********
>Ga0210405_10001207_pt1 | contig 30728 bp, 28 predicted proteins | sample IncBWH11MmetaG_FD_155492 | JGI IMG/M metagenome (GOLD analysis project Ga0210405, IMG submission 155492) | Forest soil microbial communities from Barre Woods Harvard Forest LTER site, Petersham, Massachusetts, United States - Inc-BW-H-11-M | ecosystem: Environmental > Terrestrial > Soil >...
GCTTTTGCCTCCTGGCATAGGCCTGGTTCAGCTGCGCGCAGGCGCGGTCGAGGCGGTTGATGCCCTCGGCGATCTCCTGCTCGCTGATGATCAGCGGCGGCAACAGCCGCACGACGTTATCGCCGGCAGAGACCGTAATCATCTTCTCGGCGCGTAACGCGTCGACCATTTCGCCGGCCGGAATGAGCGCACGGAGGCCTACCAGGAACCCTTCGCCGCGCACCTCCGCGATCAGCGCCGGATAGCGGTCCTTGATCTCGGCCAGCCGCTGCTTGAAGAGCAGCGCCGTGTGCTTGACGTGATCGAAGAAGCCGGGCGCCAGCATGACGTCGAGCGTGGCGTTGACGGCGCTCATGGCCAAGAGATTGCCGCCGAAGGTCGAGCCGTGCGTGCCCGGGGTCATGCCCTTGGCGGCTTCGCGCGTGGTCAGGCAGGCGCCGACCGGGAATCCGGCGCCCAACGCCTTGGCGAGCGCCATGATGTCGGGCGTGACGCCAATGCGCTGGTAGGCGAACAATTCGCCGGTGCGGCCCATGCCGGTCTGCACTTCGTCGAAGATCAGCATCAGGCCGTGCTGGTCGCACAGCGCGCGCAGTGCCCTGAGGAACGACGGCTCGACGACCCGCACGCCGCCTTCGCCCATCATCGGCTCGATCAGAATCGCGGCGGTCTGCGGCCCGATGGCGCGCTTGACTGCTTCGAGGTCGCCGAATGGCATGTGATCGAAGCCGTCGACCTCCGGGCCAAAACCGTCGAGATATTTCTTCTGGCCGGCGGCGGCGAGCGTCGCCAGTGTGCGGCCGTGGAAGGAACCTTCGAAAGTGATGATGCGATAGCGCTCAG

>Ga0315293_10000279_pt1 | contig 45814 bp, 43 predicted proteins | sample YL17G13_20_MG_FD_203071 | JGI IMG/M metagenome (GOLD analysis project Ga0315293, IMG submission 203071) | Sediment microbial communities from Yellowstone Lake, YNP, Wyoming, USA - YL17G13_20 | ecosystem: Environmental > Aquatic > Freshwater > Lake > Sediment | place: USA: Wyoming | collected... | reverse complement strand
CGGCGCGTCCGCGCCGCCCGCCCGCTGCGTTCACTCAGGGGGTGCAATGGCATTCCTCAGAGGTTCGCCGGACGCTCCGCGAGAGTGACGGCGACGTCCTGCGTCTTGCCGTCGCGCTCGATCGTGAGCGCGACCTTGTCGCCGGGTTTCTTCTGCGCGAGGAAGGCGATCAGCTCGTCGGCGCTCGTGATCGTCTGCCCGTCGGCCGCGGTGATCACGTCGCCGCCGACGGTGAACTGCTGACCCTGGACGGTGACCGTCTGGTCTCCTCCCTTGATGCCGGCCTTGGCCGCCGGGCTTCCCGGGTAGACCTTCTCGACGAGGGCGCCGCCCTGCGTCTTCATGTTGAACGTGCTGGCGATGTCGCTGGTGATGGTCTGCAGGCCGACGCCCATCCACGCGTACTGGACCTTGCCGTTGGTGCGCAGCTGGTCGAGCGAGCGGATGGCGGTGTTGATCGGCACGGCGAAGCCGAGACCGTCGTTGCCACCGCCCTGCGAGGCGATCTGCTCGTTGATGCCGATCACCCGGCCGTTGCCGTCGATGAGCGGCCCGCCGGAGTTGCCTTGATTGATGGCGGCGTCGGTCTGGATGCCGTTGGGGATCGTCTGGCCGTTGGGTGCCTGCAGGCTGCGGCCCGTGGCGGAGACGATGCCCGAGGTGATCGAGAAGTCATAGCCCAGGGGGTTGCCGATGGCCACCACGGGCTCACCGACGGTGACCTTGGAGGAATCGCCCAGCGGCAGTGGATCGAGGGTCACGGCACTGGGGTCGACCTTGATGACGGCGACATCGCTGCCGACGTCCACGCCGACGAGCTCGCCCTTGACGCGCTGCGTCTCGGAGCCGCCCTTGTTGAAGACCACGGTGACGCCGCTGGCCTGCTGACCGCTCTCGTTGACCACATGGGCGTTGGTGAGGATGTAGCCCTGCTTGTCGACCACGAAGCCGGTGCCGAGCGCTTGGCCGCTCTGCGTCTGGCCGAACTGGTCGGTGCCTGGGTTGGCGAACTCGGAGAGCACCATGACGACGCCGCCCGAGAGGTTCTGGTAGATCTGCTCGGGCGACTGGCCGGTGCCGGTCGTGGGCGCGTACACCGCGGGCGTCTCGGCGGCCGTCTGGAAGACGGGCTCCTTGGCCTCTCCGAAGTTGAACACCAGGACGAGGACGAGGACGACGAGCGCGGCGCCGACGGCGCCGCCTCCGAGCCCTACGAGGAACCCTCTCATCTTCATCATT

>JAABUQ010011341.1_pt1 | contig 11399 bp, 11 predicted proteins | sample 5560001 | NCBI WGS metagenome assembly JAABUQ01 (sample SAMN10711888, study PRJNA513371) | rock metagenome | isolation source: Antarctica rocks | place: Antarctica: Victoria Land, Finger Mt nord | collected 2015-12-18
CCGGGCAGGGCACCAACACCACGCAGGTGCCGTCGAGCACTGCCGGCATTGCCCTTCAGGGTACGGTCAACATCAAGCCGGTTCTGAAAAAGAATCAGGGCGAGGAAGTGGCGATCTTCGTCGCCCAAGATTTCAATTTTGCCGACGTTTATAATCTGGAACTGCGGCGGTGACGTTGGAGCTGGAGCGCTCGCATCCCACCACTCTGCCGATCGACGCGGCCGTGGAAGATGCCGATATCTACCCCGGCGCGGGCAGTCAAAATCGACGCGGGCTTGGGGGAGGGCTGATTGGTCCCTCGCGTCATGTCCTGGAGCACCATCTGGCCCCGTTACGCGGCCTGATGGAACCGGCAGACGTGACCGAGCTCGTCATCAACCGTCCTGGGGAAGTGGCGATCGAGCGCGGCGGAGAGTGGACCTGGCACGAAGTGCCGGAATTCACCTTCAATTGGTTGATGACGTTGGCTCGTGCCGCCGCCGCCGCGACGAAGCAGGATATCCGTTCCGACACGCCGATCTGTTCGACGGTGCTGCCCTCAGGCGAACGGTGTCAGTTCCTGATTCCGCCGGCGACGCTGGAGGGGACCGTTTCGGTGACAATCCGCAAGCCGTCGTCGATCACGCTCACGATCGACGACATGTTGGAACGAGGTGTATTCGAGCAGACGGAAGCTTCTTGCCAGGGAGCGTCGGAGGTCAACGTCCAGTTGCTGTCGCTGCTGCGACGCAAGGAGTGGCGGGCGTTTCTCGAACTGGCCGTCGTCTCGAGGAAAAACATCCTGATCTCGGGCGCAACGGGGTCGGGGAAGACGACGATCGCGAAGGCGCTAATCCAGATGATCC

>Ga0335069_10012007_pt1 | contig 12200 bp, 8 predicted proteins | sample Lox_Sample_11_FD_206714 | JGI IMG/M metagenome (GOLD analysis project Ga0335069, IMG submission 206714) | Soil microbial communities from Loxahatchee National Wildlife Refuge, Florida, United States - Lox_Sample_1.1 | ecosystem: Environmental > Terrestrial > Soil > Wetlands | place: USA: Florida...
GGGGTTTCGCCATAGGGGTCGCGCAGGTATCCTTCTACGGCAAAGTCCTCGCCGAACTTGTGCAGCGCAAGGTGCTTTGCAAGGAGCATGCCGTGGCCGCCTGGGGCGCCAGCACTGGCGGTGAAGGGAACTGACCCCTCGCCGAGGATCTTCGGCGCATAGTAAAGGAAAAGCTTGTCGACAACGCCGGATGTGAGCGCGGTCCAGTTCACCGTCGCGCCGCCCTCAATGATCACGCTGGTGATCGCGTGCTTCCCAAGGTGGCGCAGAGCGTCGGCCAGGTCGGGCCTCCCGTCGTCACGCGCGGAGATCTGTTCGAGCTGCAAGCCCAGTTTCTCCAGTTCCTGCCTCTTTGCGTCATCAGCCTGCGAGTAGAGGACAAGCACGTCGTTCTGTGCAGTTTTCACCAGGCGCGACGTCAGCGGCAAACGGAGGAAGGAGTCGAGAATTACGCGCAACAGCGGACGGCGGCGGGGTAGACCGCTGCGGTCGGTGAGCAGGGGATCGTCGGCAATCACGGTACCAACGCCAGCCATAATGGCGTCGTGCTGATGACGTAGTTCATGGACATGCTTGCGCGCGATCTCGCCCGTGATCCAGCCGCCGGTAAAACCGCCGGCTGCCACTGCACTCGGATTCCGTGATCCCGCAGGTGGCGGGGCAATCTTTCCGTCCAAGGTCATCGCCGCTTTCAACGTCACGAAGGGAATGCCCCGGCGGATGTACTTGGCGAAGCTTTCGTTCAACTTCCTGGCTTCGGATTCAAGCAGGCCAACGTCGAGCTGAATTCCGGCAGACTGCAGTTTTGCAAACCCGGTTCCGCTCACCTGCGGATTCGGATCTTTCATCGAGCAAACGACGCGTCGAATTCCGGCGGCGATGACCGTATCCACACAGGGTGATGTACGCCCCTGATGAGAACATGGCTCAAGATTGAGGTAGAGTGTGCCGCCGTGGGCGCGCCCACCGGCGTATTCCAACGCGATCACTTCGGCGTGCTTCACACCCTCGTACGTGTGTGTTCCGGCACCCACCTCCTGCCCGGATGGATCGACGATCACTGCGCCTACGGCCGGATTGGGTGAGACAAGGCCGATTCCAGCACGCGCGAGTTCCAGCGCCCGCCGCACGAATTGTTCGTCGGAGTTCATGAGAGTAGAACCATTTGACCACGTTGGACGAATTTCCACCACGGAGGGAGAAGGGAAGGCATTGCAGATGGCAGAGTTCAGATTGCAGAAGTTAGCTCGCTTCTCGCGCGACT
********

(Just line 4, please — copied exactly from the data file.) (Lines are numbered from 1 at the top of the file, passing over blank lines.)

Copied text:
CGGCGCGTCCGCGCCGCCCGCCCGCTGCGTTCACTCAGGGGGTGCAATGGCATTCCTCAGAGGTTCGCCGGACGCTCCGCGAGAGTGACGGCGACGTCCTGCGTCTTGCCGTCGCGCTCGATCGTGAGCGCGACCTTGTCGCCGGGTTTCTTCTGCGCGAGGAAGGCGATCAGCTCGTCGGCGCTCGTGATCGTCTGCCCGTCGGCCGCGGTGATCACGTCGCCGCCGACGGTGAACTGCTGACCCTGGACGGTGACCGTCTGGTCTCCTCCCTTGATGCCGGCCTTGGCCGCCGGGCTTCCCGGGTAGACCTTCTCGACGAGGGCGCCGCCCTGCGTCTTCATGTTGAACGTGCTGGCGATGTCGCTGGTGATGGTCTGCAGGCCGACGCCCATCCACGCGTACTGGACCTTGCCGTTGGTGCGCAGCTGGTCGAGCGAGCGGATGGCGGTGTTGATCGGCACGGCGAAGCCGAGACCGTCGTTGCCACCGCCCTGCGAGGCGATCTGCTCGTTGATGCCGATCACCCGGCCGTTGCCGTCGATGAGCGGCCCGCCGGAGTTGCCTTGATTGATGGCGGCGTCGGTCTGGATGCCGTTGGGGATCGTCTGGCCGTTGGGTGCCTGCAGGCTGCGGCCCGTGGCGGAGACGATGCCCGAGGTGATCGAGAAGTCATAGCCCAGGGGGTTGCCGATGGCCACCACGGGCTCACCGACGGTGACCTTGGAGGAATCGCCCAGCGGCAGTGGATCGAGGGTCACGGCACTGGGGTCGACCTTGATGACGGCGACATCGCTGCCGACGTCCACGCCGACGAGCTCGCCCTTGACGCGCTGCGTCTCGGAGCCGCCCTTGTTGAAGACCACGGTGACGCCGCTGGCCTGCTGACCGCTCTCGTTGACCACATGGGCGTTGGTGAGGATGTAGCCCTGCTTGTCGACCACGAAGCCGGTGCCGAGCGCTTGGCCGCTCTGCGTCTGGCCGAACTGGTCGGTGCCTGGGTTGGCGAACTCGGAGAGCACCATGACGACGCCGCCCGAGAGGTTCTGGTAGATCTGCTCGGGCGACTGGCCGGTGCCGGTCGTGGGCGCGTACACCGCGGGCGTCTCGGCGGCCGTCTGGAAGACGGGCTCCTTGGCCTCTCCGAAGTTGAACACCAGGACGAGGACGAGGACGACGAGCGCGGCGCCGACGGCGCCGCCTCCGAGCCCTACGAGGAACCCTCTCATCTTCATCATT